How fathers construct and perform masculinity in a liminal prison space

AuthorTess S Bartlett,Anna Eriksson
Date01 July 2019
Published date01 July 2019
Subject MatterArticles
How fathers construct
and perform masculinity
in a liminal prison space
Tess S Bartlett and Anna Eriksson
Monash University, Australia
Through a lens of identity and the self, this article analyses the views of 39 primary
carer fathers incarcerated in Victoria focusing specifically on the points of intersection
between fathers and their children. Using the prison visiting room and phone conver-
sations by way of illustration it explores differing expressions of masculinity and seeks
to understand the conflict of identity that exists for fathers within these liminal, in-
between spaces. We aim to address a gap in research and theory by providing new
insights into fathering and conflicting constructions of masculinity within the prison as
seen in ‘frontstage’ and ‘backstage’ selves and by exploring how fathers perform fathering
within this space. We conclude by summarising the key theoretical and practical impli-
cations of our work.
fathering, Goffman, imprisonment, liminality, masculinity, visiting
‘You can’t really play with the kids here too. You have to sit on your seat. It’s very
hard, you can’t actually interact with your kids. They’ve got six officers, so, you
know ...’ (t). These are the words spoken by a primary carer father incarcerated in
prison in Victoria. Through a lens of masculinity, identity, and the self, this article
Corresponding author:
Tess S Bartlett, Monash University, Dandenong Rd, Caulfield East, Melbourne, Victoria 3070, Australia.
Punishment & Society
2019, Vol. 21(3) 275–294
!The Author(s) 2018
Article reuse guidelines:
DOI: 10.1177/1462474518757092
examines a dilemma that exists for fathers such as this. We do so by addressing the
following research question:
Is it possible for incarcerated fathers to embody differing expressions of masculinity in
prison and if so, how might this be facilitated?
In Australia, the absolute majority of prisoners are men (Australian Bureau of
Statistics (ABS), 2016); yet little formal attention has been paid to the parenting
status of this group. An Australian Institute of Health and Welfare (AIHW) study
indicates that in 2015, 46% of the 1011 male ‘prison entrants’ had at least one
dependent child prior to imprisonment (AIHW, 2015: 8). However, since only 49%
of prison entrants overall (both men and women combined) took part in the study
one could expect that to be an under-estimation. Research undertaken in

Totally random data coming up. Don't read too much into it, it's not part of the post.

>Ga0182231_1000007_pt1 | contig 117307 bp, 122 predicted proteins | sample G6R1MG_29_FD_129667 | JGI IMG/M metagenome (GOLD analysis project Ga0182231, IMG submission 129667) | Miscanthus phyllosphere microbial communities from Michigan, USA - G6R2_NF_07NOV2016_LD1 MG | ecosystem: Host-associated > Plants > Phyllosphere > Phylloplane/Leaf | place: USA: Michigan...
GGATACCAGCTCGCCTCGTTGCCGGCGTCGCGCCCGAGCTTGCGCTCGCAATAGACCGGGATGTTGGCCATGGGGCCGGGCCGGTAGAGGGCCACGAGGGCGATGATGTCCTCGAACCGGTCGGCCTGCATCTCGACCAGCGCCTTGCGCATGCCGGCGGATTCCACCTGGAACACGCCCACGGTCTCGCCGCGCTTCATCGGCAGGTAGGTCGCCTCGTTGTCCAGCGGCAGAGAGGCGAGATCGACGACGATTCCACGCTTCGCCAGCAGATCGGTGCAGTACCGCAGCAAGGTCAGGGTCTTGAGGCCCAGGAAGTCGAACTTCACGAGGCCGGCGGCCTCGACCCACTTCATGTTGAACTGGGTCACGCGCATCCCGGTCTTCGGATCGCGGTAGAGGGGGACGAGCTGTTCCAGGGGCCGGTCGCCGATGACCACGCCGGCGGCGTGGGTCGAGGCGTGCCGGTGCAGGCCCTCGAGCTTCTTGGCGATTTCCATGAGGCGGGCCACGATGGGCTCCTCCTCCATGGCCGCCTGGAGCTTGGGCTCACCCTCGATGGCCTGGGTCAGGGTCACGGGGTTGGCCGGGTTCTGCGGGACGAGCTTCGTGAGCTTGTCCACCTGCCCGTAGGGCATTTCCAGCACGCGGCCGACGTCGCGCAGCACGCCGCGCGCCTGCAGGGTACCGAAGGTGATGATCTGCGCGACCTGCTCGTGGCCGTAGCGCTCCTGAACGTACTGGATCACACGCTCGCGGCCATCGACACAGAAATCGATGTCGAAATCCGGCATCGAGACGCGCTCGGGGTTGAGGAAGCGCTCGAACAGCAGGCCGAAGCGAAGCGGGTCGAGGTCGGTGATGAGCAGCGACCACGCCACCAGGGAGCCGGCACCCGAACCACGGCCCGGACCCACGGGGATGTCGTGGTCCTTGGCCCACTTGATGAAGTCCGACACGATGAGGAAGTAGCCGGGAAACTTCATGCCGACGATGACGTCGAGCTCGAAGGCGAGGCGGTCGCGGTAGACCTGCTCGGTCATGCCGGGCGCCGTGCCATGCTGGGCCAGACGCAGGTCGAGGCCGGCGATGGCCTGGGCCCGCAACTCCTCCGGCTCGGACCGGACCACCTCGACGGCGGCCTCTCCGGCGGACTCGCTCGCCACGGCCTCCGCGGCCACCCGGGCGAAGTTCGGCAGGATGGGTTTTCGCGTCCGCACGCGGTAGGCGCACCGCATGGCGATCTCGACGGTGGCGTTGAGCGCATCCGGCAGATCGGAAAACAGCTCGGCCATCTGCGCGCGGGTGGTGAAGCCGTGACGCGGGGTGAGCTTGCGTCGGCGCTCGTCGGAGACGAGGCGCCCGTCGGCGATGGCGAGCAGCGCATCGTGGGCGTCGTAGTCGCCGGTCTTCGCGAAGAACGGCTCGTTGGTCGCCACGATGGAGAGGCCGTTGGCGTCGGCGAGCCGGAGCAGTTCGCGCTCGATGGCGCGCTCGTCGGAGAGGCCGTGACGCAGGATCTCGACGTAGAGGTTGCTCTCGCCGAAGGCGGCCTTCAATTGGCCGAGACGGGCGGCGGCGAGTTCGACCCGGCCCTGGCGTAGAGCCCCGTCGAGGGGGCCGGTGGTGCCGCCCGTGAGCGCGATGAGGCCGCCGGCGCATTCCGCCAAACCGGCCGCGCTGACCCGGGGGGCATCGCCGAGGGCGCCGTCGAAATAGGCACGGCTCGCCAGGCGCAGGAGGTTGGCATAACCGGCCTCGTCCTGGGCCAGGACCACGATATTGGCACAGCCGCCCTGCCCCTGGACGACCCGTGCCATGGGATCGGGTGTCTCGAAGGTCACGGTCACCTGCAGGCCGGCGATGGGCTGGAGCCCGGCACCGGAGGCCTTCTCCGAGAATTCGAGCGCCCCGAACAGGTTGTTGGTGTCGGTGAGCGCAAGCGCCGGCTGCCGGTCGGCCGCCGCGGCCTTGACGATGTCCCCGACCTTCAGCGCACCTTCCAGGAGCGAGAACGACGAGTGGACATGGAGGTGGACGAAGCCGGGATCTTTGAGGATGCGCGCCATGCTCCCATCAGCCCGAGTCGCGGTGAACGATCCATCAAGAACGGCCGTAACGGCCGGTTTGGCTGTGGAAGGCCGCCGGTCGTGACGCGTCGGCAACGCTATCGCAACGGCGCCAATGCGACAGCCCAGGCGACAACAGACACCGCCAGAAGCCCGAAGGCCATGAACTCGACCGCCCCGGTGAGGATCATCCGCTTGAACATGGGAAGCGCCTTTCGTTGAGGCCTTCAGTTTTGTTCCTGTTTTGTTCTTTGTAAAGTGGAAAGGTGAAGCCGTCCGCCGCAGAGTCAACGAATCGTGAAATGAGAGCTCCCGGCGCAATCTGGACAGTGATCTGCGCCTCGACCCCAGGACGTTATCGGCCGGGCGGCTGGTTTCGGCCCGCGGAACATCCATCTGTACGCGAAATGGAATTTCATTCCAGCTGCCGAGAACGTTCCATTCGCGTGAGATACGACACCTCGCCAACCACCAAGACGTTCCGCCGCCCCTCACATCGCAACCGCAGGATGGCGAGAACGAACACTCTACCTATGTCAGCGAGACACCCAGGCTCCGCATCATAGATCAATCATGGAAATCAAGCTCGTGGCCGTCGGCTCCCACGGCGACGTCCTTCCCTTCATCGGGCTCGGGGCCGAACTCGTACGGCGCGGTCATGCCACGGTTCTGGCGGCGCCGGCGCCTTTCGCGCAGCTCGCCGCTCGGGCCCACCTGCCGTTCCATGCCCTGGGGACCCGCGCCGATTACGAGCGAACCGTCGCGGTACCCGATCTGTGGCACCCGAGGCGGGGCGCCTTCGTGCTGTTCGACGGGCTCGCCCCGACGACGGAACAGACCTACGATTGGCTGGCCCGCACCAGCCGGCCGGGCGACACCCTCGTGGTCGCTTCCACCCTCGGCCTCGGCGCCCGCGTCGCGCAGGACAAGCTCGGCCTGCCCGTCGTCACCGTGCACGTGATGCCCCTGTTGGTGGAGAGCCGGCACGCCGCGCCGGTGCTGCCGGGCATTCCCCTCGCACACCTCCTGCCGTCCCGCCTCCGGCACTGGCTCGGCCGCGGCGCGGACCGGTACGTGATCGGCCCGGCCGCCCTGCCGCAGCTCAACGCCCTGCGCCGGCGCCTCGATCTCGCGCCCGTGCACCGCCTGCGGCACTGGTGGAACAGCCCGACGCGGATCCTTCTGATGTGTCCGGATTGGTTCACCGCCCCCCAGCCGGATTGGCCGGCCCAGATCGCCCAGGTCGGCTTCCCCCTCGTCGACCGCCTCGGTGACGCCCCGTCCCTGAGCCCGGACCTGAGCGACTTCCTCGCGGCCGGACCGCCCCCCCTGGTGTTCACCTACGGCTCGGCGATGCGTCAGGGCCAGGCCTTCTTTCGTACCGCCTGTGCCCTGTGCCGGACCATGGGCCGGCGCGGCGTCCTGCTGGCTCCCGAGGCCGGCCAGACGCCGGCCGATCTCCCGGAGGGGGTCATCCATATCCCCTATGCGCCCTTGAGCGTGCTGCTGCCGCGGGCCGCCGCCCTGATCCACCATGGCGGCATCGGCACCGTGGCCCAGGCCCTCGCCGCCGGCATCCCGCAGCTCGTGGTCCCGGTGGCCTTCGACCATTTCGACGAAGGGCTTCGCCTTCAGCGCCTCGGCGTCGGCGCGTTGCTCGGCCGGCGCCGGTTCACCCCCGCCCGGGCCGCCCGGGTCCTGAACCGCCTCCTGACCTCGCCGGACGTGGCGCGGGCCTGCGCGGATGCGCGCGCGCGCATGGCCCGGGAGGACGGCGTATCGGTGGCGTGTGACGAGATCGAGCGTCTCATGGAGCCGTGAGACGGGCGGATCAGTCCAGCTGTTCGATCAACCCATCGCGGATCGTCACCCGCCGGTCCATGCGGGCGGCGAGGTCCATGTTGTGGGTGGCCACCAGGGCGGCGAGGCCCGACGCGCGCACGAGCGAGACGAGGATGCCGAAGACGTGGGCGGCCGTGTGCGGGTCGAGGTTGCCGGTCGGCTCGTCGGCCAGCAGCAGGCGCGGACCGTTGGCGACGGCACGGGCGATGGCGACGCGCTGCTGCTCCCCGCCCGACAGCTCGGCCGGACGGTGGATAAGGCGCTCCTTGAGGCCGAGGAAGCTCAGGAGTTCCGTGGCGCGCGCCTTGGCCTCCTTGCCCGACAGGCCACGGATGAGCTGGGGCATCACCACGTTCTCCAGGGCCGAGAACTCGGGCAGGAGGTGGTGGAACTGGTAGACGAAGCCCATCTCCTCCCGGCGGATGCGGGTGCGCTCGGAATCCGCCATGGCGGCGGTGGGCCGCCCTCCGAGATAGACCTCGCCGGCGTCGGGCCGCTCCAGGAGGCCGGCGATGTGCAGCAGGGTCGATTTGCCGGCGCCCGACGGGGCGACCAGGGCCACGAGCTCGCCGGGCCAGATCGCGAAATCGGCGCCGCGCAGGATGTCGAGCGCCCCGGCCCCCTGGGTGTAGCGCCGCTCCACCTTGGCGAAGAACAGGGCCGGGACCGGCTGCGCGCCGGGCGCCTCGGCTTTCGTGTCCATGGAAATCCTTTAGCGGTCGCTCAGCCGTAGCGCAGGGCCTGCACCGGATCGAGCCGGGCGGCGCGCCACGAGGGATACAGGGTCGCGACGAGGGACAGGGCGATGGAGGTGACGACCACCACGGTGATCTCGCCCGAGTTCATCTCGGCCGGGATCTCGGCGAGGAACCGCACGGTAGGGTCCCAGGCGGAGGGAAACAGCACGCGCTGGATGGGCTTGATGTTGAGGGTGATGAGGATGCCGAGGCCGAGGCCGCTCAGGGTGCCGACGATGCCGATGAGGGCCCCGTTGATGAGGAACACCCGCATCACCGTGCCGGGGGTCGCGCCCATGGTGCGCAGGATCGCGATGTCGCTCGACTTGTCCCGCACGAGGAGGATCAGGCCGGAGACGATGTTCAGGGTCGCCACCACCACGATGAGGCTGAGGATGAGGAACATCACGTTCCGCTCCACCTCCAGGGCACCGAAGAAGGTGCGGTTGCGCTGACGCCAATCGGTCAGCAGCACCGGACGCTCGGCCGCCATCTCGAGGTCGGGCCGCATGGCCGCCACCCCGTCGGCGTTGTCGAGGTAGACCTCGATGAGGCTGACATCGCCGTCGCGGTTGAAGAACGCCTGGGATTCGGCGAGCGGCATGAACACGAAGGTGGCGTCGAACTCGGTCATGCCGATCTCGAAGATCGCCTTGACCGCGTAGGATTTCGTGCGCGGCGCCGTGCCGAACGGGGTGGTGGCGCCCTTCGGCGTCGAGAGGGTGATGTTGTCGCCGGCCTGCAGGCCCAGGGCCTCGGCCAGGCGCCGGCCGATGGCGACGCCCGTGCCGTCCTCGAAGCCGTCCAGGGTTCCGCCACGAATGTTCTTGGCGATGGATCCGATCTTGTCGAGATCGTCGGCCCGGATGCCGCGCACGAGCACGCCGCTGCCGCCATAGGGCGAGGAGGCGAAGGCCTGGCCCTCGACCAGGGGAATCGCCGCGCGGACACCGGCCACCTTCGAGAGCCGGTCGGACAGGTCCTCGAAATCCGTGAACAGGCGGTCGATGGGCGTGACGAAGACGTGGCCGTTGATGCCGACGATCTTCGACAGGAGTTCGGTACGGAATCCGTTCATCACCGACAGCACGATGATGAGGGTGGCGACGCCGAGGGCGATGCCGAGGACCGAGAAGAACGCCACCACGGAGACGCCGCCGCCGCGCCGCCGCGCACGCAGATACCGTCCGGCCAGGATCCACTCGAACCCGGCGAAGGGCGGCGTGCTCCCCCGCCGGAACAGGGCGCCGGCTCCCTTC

Queensland on incarcerated fathers (Dennison and Smallbone, 2015; Dennison
et al., 2014) estimates that in any given year some 0.8% of children (n¼8033) in
that state will be affected by paternal incarceration and approximately 4% in their
lifetime (Dennison et al., 2013). But apart from these two studies, Australian data
is largely absent. In the state of Victoria, where this research is located, no data
exist that focus exclusively on fathers in prison. Hence, not much is known about
fathering in prison and how men construct and perform masculinity within the
prison visiting space.
Previous work on masculinity in prisons tends to focus on the hyper-masculine
prison environment (Mosher, 1998) and a prisoner’s ability to negotiate his place
within the prison hierarchy. Similar to Ricciardelli et al. (2015), we argue that
malleable models of masculinity exist for all imprisoned men (as they do for
men outside the institution). These expressions of masculinity lie outside tradition-
al notions of masculinity and may be witnessed, for example, within the prison
visiting space where fathers interact with their children.
Using Goffman’s (1956) exploration of ‘frontstage’ and ‘backstage’ personas, as
shown in The Presentation of the Self in Everyday Life, we argue that fathers’
conflicting expressions of masculinity are negotiated and ‘performed’ within the
prison visiting space, despite these two roles being contradictory in nature. We aim
to expand on Goffman’s frontstage and backstage persona and how these are
adopted within the prison environment to describe what happens within an indi-
vidual when he moves between different spaces and interactions. It is within the
prison visiting room that fathers are presented with an internal conflict, between
their ‘frontstage’ and ‘backstage’ self. In order to address these nuanced mascu-
linities, we argue that prisons need to change the physical structure of visiting
spaces in order to facilitate men’s roles as fathers with an eye to desistance.
Research indicates that father absence due to, and during, incarceration can
strain financial resources for families and lead to the loss of consistent father and
child interaction (Sharp et al., 1998). Conversely, maintaining father–child bonds
during imprisonment strongly correlates with ongoing involvement of the father in
a child’s life upon release (Roettger and Swisher, 2013; Turney and Wildeman,
276 Punishment & Society 21(3)

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